Eight Favorite Things From the GOP Presidential Race
Let’s be honest here, it hasn’t been the greatest election season for the GOP. Despite the wide cast of characters we’ve been presented with, many feel there simply aren’t any strong choices. Some are too similar, some are too radical, one guy might be a Reptilian, the list goes on. But while Freedom Eagle weeps from sea to shining sea, we can still look back and fondly remember the many shining moments of these campaigns.
- 8. Bachmann Admits Love for Serial Killer
Before announcing her intentions to run, Michele Bachmann appeared on FOX News to drop a verbal deuce in a spectacular fashion. While discussing why she would make the announcement in Waterloo, Iowa, Bachmann said this:
"Well, what I want them to know is just like, John Wayne was from Waterloo, Iowa. That's the kind of spirit that I have, too."
Hey, who doesn't love John Wayne? Remember that movie where he shot all those guys? Awesome.
But as the Washington Post was quick to point out, John Wayne had no ties to Waterloo despite being born in Iowa. However, John Wayne Gacy, infamous serial killer and poor choice of a role model, was from Waterloo. Bachmann had unintentionally compared herself to a serial killer.
We can't knock her too hard for this since we're pretty sure she has someone else prepare her speeches and such, but we're hoping that whatever intern blew the basic Google fact-checking on this one got the ax. If there's one thing the American public can't tolerate from its politicians, it's botching things most of us learned during games of Trivial Pursuit.
- 7. The Family Leader Pledge
As one of many groups wielding clout within the GOP, Family Leader presented its “Marriage Vow” to candidates looking for their support. All they had to do was sign it, which apparently meant not reading it.
Bachmann and Rick Santorum were quick to sign the document and toot the marriage horn from the mountaintops. Unfortunately for them, their haste meant they missed the bit claiming it was better for the integrity of an African-American family to live under slavery than in the current social structure of the United States:
Slavery had a disastrous impact on African-American families, yet sadly a child born into slavery in 1860 was more likely to be raised by his mother and father in a two-parent household than was an African-American baby born after the election of the USA's first African-American President.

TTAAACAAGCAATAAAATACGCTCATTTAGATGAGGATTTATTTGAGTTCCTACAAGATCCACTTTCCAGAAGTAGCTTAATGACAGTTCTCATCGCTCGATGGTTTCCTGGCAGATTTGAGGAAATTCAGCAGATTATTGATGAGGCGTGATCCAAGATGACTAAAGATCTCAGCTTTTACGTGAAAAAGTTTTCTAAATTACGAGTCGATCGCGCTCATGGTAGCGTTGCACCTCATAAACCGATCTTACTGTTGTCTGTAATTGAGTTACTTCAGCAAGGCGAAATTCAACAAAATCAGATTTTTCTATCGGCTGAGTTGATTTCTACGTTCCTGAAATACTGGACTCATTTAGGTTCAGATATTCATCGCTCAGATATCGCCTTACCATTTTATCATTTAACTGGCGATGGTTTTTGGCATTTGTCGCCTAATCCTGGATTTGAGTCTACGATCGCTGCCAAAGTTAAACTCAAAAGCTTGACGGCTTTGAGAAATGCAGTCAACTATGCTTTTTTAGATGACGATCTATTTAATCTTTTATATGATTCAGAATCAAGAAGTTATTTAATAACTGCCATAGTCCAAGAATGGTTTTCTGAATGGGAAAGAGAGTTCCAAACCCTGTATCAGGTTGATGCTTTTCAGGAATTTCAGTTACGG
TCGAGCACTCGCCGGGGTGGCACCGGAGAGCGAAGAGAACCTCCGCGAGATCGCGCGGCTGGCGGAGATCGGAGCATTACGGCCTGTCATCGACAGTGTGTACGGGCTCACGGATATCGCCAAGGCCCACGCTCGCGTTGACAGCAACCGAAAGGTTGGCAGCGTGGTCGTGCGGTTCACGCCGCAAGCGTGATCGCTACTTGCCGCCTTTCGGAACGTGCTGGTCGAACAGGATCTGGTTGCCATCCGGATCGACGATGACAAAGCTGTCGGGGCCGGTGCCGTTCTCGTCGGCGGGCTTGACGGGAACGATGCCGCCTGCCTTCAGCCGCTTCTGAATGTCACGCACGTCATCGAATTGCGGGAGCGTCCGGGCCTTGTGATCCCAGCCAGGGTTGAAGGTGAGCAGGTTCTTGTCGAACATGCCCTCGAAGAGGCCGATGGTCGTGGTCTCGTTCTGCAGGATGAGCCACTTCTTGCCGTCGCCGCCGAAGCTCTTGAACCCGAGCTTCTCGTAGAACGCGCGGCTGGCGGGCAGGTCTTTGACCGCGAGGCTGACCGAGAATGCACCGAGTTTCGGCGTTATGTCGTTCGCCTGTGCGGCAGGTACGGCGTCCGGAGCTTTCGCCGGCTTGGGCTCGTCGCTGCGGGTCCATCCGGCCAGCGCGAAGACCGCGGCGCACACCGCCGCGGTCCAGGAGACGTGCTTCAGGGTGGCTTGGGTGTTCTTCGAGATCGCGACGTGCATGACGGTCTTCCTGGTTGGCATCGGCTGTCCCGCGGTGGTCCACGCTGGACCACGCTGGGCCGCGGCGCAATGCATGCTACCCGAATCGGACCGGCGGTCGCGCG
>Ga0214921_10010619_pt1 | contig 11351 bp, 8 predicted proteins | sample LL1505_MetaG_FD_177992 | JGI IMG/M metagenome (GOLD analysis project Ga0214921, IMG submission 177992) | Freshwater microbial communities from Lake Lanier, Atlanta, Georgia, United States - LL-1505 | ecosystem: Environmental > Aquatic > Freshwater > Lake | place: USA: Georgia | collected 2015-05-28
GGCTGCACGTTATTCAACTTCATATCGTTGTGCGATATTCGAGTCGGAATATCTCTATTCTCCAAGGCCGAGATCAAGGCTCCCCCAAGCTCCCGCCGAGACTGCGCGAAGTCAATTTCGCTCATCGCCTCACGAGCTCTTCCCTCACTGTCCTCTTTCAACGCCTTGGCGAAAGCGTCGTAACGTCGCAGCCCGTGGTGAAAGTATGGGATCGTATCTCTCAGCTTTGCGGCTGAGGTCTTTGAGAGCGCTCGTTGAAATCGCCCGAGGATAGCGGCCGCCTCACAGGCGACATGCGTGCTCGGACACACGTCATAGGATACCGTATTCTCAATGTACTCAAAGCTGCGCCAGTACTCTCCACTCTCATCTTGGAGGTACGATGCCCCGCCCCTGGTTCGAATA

Uh, wow. Citation fucking needed.
It's a little bewildering that people actively looking to become the President will slap their signatures on anything at all, but it's even more concerning that someone actually wrote that paragraph, presumably proofread it and still thought it was a good idea. You can read the entire pledge here.
- 6. Herman Cain Quotes Pokemon
While the media seems to have largely forgotten about Cain after he dropped out of the race amid sexual harassment allegations, he will forever hold a place in the hearts of gamers for not being able to distinguish between the words of “a great poet” and the theme song from Pokemon: The Movie 2000.
It's a flub of a different sort. While Bachmann's words implied that she regularly stuffed bodies into bloodied freezers, Cain's made us wonder if it was possible for a major CEO to own a Gameboy. The exact quote is, “Life can be a challenge, life can seem impossible, it's never easy when there is so much on the line. But you and I can make a difference.” Cain claimed to hear it during the 2000 Olympics, and while he never outright denied Pokemon as the source, he has yet to acknowledge any desire to catch 'em all.
- 5. Rick Perry’s “Strong”
Picking our favorite Rick Perry moment has proven to be difficult. While we're inclined to go with the infamous “Oops” heard around the world, we can't deny the awesome power of his “Strong” campaign ad:
The first thing you'll notice is that Perry looks great in over-sized jackets. The second thing that you may notice is that comments on the official video are disabled, presumably because over 700,000 people hate it, making it one of the least liked videos on all of YouTube. The negative response was so strong that Perry's campaign disabled the like/dislike feature on future videos.
But if not for Perry and the strength of his jacket, we wouldn't have delightful parodies like these:
Thank you, Rick Perry. Don't ever stop doing whatever it is you do.
- 4. Newt Gingrich, Supervillain